Web Magazine for Information Professionals

Book Review of The innovative school librarian

Stella Thebridge reviews the second edition of a collaborative text offering a strategic approach to the leadership of school libraries.

The format of this second edition is apparently similar to that of the first (2009), with the regular use of short scenarios or ‘vignettes’. The first of these heads the preface, and others are then used frequently within each chapter to illustrate new subjects. This approach is designed to increase the readability of the text (in which it succeeds) while aiming to offer examples of ‘real-life’ everyday situations for those managing libraries in secondary schools. The contributors note that the vignettes are drawn from comments and queries on the popular School Librarian Network, and this gives them a ring of authenticity.

That the opening vignette is actually the same as that used in the preface to the first edition, is noted by the writers as evidencing the lack of real change in the sector in terms of the school library manager’s role. While circumstances have changed in librarianship, in education and politically and socially, the authors note that there is still a focus for many school librarians on the resources and day-to-day management of the library rather than the broader contribution of the librarian to teaching and learning in the school, and that this can be exacerbated by the views of others as to the library role in school. This means that the librarian’s contribution to school life, in terms both of pupils’ development and achievement and support for teaching, instead of receiving the recognition due, can be seen as irrelevant or becomes subsumed into the work of departments.

This book tries to offer ways to support those librarians, most of whom are working solo, and, even where there might be a colleague working as an assistant, there is unlikely to be another at the same professional level except in the largest state schools / academies or in parts of the independent sector. The book has three main sections, each further subdivided into three chapters. The contents list shows each of these subdivisions with their own six to eight subject headings.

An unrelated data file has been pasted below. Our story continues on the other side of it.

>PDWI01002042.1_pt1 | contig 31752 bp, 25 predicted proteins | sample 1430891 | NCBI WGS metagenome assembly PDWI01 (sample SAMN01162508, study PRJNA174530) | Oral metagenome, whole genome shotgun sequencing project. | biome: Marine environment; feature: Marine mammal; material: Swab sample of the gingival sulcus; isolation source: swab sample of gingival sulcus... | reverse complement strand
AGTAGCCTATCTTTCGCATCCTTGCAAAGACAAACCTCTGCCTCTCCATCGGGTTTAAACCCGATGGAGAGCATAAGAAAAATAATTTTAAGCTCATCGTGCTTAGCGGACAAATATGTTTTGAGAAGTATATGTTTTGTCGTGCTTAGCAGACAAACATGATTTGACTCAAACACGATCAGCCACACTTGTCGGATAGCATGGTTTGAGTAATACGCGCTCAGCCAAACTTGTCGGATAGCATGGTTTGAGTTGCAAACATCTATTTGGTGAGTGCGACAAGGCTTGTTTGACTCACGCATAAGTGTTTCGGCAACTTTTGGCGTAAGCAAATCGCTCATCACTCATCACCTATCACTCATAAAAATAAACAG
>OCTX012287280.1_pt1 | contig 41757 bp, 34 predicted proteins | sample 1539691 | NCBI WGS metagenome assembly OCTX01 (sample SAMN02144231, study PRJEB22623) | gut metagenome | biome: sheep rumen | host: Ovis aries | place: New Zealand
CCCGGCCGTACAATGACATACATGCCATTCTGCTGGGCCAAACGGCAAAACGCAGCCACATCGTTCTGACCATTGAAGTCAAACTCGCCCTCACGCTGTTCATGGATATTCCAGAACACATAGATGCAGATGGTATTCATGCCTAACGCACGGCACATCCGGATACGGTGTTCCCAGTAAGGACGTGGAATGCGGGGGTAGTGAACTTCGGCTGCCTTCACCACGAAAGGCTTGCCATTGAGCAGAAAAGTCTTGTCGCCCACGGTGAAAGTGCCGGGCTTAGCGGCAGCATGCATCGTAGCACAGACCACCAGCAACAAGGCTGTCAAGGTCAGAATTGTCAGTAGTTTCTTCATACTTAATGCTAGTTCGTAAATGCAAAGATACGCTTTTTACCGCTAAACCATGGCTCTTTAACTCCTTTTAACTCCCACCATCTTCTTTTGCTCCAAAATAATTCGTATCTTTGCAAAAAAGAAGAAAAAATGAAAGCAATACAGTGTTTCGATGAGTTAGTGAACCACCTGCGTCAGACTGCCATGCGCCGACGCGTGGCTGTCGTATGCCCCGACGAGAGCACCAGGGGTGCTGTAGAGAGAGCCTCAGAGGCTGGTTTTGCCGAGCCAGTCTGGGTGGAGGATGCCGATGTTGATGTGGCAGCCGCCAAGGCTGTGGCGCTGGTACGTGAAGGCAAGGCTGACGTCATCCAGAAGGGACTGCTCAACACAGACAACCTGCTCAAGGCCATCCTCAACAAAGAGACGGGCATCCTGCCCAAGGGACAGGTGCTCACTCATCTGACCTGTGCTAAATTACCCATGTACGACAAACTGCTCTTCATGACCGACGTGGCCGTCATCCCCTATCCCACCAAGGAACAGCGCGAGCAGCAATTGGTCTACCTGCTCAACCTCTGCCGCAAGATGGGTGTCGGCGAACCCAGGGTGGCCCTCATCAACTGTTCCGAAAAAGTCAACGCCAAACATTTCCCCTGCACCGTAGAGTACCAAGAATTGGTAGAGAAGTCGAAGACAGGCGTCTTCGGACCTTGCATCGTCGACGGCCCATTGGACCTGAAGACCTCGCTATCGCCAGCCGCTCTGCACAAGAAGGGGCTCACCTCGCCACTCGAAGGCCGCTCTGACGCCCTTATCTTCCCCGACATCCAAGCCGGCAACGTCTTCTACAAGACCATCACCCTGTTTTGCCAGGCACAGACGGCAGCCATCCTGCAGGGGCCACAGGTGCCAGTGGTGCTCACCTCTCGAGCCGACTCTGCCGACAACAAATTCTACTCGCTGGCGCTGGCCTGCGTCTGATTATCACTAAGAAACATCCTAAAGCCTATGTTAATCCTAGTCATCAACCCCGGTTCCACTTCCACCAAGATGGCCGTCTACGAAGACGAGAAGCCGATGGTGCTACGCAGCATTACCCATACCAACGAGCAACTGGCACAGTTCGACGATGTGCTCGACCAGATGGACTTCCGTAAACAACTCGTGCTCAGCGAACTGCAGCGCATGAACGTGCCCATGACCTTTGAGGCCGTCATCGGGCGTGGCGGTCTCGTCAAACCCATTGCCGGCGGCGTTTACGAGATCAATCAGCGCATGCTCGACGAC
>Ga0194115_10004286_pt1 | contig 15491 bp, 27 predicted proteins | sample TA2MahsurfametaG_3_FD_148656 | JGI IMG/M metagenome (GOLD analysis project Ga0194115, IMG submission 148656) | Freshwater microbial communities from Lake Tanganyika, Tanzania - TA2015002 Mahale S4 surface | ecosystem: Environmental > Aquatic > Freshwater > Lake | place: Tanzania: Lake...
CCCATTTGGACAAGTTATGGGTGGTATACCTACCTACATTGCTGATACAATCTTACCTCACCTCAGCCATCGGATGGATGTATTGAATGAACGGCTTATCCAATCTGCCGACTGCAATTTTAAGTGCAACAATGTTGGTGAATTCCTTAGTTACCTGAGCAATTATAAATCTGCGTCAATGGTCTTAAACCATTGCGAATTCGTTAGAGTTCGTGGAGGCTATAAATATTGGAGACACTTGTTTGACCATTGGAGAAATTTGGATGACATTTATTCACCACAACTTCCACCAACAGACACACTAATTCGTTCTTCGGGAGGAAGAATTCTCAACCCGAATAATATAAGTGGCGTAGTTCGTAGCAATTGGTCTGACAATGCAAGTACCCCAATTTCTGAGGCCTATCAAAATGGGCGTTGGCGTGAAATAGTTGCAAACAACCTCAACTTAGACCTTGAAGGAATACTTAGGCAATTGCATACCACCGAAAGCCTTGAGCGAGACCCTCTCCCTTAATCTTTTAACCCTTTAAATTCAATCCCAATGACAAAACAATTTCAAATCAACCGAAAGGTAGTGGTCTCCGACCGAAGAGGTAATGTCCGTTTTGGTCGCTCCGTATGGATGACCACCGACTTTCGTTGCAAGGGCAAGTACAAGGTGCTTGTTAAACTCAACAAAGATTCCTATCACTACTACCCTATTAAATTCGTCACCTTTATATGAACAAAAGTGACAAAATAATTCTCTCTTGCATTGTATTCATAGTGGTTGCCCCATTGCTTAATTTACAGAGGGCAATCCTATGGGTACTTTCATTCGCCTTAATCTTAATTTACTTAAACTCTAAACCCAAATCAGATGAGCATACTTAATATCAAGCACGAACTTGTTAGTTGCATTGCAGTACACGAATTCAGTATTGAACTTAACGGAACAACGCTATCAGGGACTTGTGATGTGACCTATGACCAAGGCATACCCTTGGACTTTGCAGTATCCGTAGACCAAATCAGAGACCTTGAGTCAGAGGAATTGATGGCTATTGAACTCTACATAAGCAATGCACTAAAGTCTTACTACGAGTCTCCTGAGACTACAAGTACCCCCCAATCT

The three main sections are as follows:

  1. Who is the librarian?
  2. Your community: from perceptions to practice
  3. Moving forward.

The first examines the professionalism of school librarians today and their self-perceptions, the way others might view the role, and ways of bridging the gap between the two.

In terms of the view looking in on the librarian, there is mention of the students themselves and school staff, of course, and also parents and governors. There is brief discussion (p30) of external bodies with a wider remit, not just national and local government or those who might make inspections in school, but some of the national bodies like The Reading Agency and the National Literacy Trust, who might make pronouncements which affect the view of libraries in schools. Any of these bodies might, whether involuntarily or not, undermine the role or status of libraries either by perpetuating a view that is not borne out by research or simply by omitting to mention them at all. This potential problem is not emphasised here, and while this is addressed to a certain extent in Part 3 of the book, it is important that professional librarians in any sector understand that they have to keep abreast of reports and research findings and promote or challenge them both within school and with professional colleagues.

This leads to another concern that does not appear to be fully addressed in this book, which is, as the audience is predominantly solo workers, that these understand the need for and power of networking with colleagues not only in their immediate area but more widely and across sectors too.

Linked to this is the apparent lack of any mention of Schools’ Library Services (SLSs) except in a brief reference to a SLS newsletter in Appendix 4 (p162) (I searched thoroughly for this). I must declare an interest, of course, but it seems a shame that this network does not appear to merit a few sentences. SLSs have been lending books and other resources in bulk to schools for many years, and nowadays usually operate as traded (subscription) services within public library or education departments, or, increasingly with museum and heritage services where these offer similar resource loans. While there are some authorities where there is no longer a SLS, many do still exist, and these often trade with schools in surrounding local authorities if these no longer offer such a service. So, many secondary school librarians have this service available to them, which not only offers the facility for loans to be made directly into the school library, but SLS staff also offer advice, maintenance and makeover work, CPD programmes and regular network meetings for the school librarians in their area (whether or not they are signed up to the loan services of the SLS). This network is crucial to the participants and complements others in existence, for example through the wider regions of the School Library Association and CILIP-SLG.